The healthcare industry is rapidly growing: With innovations in medical tools and new successful procedures performed annually, there is no shortage of change. Just as vital to the industry are solutions that help manage the information of the millions of patients who visit each year. To keep up with the demand and to facilitate the process, adjusting healthcare information management practices is a necessity. Here are three trends that are being implemented.
Let's talk healthcare trends set into motion by the ACA. The Affordable Act was signed into law March 23, 2010 making 2015 the law’s 5 year anniversary. Can you believe it? Five years later the ACA has sparked change in the healthcare ecosystem and is continuing to churn the wheel of change. But what changes should healthcare organizations expect for the future? PwC Health published a report on post-ACA trends in honor of the law’s 5th anniversary. The report outlines 5 major healthcare trends, Risk Shift, Primary Care, New Entrants, Health Insurance, and States, that it believes the ACA set into motion. We will cover 4 of those trends today!
Big Data is term reserved for the larger-than-life amounts of data collected in our, now, very digital world. In the healthcare world, big data is often used to describe electronic health records (EHR) and patient data. Technology has improved our ability to collect and analyze healthcare data. With this grand opportunity for innovation and growth come questions of security and patient data safety. Read the following 3 infographics to get some insight into the world of Big Data in the healthcare industry.
We've talked a lot about how the use of social media in healthcare can be very rewarding. From helping improve patient satisfaction to creating a strong community online, social media has helped revolutionize certain aspects of the healthcare industry. It's important not to shy away from social media, as it's the perfect way to connect with your patients and clients. Remember - having a strong online presence is crucial for growth in a modern healthcare world. Here are 3 great infographics that will give you some insight into how social media and healthcare work together to improve the patient experience.
2015 has been a big year of change for many healthcare systems. With this change, healthcare leaders have been faced with many challenges, including complying with new federal regulations and making strategic moves towards better care. We've compiled a list of the five biggest challenges we've found healthcare leaders facing this year.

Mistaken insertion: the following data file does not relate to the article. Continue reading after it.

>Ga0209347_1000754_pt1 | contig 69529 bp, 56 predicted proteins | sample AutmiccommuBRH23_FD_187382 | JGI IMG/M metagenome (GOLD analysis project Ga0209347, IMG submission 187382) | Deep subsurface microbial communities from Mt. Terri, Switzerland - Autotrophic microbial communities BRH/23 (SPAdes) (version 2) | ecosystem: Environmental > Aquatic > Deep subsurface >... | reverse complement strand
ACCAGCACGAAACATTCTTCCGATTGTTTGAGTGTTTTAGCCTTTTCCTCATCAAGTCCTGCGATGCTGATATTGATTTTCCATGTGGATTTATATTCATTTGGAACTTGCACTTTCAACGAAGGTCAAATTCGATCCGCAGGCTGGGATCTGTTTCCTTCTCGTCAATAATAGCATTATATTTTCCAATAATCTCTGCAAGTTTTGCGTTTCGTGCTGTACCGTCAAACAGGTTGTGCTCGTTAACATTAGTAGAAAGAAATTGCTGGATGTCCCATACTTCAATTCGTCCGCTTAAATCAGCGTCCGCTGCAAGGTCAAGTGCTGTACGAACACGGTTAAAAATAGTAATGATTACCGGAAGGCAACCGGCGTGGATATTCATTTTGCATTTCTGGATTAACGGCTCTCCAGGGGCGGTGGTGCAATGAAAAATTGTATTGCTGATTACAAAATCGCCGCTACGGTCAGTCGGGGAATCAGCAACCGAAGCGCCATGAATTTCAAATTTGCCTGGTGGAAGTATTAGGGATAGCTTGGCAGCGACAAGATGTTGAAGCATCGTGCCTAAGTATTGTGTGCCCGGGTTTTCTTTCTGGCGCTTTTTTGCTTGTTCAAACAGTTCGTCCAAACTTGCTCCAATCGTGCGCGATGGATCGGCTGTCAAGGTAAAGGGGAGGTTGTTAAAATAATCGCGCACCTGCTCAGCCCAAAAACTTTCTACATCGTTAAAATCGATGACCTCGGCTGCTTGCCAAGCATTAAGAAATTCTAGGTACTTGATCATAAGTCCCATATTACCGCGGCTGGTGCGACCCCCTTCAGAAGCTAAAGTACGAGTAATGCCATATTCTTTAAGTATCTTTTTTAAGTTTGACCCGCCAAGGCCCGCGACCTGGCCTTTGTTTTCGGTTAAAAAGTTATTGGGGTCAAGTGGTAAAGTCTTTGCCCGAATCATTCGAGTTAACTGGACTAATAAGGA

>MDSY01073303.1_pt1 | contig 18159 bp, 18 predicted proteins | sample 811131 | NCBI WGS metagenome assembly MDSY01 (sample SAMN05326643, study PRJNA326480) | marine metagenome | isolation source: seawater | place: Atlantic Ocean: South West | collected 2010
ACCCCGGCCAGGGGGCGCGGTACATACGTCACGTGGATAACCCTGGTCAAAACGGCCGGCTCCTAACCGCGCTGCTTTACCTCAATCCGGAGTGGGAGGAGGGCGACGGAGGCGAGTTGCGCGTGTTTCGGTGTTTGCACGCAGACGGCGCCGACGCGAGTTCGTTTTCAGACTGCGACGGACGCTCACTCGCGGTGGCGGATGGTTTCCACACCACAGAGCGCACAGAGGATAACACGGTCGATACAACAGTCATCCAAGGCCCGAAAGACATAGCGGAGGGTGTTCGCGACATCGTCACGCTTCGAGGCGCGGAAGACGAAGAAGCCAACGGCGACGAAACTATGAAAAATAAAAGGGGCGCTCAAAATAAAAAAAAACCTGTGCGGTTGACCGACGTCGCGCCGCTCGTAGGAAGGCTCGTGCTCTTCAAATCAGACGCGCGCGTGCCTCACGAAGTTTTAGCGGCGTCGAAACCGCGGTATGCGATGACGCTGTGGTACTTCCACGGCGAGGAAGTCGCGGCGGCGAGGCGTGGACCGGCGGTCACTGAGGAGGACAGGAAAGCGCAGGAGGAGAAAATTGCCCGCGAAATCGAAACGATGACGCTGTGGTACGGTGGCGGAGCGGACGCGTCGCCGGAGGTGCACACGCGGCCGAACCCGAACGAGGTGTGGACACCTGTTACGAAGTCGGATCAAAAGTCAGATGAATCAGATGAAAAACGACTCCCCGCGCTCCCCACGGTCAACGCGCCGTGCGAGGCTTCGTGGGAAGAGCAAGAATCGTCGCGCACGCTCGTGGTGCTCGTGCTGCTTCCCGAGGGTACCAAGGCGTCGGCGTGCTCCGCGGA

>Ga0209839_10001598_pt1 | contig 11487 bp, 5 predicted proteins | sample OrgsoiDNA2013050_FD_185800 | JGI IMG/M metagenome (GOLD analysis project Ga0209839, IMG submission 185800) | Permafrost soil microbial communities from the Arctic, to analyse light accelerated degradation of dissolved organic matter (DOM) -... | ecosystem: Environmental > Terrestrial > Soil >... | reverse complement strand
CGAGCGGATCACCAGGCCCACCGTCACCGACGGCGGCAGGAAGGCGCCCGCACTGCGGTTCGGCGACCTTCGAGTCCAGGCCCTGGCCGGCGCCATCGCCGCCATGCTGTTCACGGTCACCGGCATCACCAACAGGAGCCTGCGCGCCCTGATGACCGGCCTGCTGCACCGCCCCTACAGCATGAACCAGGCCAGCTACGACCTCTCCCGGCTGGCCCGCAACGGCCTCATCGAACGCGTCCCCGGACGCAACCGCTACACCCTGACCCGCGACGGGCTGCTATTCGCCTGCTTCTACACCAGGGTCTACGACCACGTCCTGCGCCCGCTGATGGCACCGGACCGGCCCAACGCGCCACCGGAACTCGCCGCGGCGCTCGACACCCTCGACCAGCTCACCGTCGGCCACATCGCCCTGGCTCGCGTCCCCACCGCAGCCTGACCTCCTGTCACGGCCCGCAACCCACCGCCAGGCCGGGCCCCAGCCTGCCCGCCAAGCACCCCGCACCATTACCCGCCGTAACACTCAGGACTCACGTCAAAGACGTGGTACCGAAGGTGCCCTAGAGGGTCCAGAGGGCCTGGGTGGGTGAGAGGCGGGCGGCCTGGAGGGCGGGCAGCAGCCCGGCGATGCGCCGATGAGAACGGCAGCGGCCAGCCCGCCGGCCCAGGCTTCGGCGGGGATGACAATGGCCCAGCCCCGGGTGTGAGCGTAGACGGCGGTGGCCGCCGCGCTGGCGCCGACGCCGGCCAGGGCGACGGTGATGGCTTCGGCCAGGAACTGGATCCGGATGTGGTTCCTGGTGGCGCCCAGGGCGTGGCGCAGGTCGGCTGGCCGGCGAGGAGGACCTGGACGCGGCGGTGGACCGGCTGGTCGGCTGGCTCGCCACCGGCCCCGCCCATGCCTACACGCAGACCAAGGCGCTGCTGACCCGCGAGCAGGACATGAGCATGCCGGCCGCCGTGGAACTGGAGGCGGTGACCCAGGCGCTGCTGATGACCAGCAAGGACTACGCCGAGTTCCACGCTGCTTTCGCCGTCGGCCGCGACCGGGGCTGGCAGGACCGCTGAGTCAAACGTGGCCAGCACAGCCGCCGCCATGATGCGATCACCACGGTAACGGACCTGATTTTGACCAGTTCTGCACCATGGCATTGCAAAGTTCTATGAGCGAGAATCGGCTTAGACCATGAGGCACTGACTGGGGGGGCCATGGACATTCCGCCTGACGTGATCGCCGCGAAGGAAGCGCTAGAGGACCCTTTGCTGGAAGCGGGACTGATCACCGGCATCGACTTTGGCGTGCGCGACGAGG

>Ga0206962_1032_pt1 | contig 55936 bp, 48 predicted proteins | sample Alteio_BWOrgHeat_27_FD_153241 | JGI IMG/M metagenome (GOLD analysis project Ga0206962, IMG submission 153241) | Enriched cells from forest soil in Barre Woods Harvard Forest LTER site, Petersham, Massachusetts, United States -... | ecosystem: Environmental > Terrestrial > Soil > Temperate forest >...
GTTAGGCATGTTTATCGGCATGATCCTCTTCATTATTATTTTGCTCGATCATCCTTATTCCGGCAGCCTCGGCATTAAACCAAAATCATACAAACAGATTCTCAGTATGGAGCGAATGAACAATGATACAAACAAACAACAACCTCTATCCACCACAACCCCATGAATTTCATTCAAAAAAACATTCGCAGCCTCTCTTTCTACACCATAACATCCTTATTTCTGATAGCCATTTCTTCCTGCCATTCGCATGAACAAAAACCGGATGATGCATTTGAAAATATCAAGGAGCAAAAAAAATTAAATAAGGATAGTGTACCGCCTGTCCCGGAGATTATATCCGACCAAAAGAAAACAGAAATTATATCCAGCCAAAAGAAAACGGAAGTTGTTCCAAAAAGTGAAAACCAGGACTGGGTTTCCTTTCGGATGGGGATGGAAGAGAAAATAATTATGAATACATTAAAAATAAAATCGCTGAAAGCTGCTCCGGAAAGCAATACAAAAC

There is no better way to end the week than with some great informative and beautifully designed infographics. This week's round up includes everything from Health IT trends to the trends of Health IT purchasing. Whether you are thinking about implementing ICD-10 or allocating resources for a new EMR/EHR system, these infographics are bound to get your brain moving. In some of our most recent blog posts we've touched on need-to-know telehealth terms and how to approach mobile health safety, so if you are interested take a look in our archives!
A recent study released by The American Journal of Emergency Medicine suggests that large numbers of emergency rooms will have difficulty implementing ICD-10 when it is officially introduced in October. These problems could have drastic impacts on workflow and cost, and affect payers and providers alike.
According to a 2015 report, more than 24% of users of EHR systems say that their current systems are "too faulty or cumbersome." This trend in EHR dissatisfaction seems to be on the rise, too. So what's causing the exodus from traditional systems?
It might still be early in the year, but it looks like 2015 is already shaping up to be a big year for value-based purchasing initiatives. In large part thanks to the announcement by the Department of Health and Human Services last week outlining the year’s worth of expectations for hospitals and healthcare providers. HHS’ goal is that by 2016, 85% of Medicare’s payments to providers will be under the VBP model, rather than fee-for-service. The shift to VBP from fee-for-service has been ongoing, but the pressure is on for providers and healthcare systems who have been lagging behind in embracing alternative payment models.